"Is he not human?"
Translation:Он не человек?
Surprisingly enough, the rules of не/нет distinction in Russian are not that hard for the English speakers since не almost always copies not's behaviour and нет does the same with no. You can remember it as a rule of Reversed T's (yep, just made that up) since word-final т/t appears when its counterpart lacks it.
In my mind, "Не он человек" doesn't make sense, because that would translate to "not him human," and I don't know of any native English speaker who speaks like that.
The most literal translation of "человек" is "human". However this word is also very common in everyday speech in Russian, while in English "human" has more of a scientific feel to it, so it's better to use "person" to avoid sounding like an alien. Also "человек" is not gender specific, so it doesn't really mean "man", but it can be translated as "man" in certain contexts when "man" in English is used as a synonym to "person", i.e. when it doesn't focus on the gender specifically and is used as a more generic term (like in "to go where no man has gone before"). So basically you just need to use whatever is more natural to use in English.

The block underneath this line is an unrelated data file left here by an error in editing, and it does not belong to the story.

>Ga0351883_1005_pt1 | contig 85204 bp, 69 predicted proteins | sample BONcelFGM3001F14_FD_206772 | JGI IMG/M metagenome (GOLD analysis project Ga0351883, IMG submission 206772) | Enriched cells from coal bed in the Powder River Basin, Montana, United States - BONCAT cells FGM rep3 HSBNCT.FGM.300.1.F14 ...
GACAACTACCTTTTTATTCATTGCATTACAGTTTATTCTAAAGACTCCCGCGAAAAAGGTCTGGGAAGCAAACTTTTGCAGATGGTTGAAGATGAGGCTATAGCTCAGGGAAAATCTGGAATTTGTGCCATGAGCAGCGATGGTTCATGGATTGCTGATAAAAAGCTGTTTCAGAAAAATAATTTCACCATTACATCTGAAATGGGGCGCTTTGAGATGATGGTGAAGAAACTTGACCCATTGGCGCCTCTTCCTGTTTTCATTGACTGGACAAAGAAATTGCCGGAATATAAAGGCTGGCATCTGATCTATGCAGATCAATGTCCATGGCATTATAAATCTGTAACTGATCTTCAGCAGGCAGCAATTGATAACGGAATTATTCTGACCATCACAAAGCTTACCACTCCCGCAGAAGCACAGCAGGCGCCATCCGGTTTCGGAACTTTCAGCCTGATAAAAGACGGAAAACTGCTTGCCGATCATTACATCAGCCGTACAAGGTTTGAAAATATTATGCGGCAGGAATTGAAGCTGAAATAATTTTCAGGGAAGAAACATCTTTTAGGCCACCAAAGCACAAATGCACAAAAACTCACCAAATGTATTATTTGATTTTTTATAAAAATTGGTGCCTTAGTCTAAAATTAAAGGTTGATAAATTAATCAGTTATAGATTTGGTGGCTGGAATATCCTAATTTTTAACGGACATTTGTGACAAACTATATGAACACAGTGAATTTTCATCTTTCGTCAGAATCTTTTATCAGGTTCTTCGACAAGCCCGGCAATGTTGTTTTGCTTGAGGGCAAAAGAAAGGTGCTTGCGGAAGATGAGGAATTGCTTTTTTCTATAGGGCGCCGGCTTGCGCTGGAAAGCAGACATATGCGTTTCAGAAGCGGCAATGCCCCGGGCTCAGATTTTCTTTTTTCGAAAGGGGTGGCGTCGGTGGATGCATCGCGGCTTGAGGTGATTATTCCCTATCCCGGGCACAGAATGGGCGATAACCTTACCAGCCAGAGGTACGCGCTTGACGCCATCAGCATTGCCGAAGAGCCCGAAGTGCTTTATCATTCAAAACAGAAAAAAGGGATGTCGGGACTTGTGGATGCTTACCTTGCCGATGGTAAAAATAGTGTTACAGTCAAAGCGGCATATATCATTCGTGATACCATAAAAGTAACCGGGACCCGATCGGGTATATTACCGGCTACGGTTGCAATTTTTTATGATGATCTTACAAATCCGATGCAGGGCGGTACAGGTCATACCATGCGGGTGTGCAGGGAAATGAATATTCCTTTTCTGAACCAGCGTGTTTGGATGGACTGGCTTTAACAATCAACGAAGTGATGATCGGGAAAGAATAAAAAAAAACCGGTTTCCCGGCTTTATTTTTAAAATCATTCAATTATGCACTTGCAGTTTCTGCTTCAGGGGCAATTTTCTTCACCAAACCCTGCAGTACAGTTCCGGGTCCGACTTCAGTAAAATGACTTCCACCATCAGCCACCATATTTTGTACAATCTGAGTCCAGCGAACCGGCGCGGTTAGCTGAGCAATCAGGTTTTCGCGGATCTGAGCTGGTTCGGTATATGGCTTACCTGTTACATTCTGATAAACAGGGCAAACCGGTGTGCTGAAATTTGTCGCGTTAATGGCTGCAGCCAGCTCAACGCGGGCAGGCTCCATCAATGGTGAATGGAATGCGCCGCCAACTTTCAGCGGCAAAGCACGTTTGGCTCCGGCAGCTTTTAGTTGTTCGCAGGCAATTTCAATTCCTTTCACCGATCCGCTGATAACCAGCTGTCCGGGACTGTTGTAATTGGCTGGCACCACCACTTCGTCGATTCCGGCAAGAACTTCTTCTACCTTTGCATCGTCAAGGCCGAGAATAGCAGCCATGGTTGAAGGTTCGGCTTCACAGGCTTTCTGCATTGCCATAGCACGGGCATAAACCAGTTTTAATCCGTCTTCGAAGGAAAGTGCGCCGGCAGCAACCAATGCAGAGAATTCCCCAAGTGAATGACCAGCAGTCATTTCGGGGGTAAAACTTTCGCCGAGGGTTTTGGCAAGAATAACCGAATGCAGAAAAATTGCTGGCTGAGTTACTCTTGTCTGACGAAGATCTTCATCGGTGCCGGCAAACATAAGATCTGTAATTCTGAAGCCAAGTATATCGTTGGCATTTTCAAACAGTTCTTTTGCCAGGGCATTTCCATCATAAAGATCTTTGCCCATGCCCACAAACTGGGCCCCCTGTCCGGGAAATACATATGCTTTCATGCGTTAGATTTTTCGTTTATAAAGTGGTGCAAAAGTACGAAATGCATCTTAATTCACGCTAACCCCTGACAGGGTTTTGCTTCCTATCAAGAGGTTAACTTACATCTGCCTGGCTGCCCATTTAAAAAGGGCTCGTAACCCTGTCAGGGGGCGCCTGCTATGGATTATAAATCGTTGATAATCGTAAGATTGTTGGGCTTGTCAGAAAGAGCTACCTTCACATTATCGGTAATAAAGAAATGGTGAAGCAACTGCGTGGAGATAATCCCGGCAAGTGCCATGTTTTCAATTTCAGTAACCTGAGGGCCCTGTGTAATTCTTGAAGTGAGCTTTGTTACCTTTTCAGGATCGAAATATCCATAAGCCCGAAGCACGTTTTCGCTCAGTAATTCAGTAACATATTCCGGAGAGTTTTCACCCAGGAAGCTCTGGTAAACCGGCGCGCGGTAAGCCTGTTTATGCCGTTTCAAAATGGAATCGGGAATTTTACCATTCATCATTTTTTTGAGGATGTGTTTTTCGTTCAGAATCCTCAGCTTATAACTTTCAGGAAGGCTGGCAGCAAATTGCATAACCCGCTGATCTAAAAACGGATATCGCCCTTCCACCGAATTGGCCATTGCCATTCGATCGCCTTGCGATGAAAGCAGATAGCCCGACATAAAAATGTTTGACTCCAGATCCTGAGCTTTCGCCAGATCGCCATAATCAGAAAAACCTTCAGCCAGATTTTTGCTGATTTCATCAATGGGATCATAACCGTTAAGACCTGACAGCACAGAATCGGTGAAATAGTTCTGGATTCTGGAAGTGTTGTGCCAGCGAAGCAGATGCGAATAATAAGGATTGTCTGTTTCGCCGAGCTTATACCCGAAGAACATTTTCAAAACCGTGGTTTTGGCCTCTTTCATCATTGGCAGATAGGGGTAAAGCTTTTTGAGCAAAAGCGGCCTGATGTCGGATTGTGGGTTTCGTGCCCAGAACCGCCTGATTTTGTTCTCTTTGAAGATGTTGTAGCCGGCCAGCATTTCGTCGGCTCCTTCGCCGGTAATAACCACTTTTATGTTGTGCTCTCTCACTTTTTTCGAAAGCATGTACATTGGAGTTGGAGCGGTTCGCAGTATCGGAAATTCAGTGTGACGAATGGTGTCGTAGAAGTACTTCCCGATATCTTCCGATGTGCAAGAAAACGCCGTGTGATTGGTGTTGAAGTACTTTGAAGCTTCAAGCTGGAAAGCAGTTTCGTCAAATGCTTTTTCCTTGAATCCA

Because a person is not an "it." A person is not a thing, so it is better to say "she is a person," or "he is a person."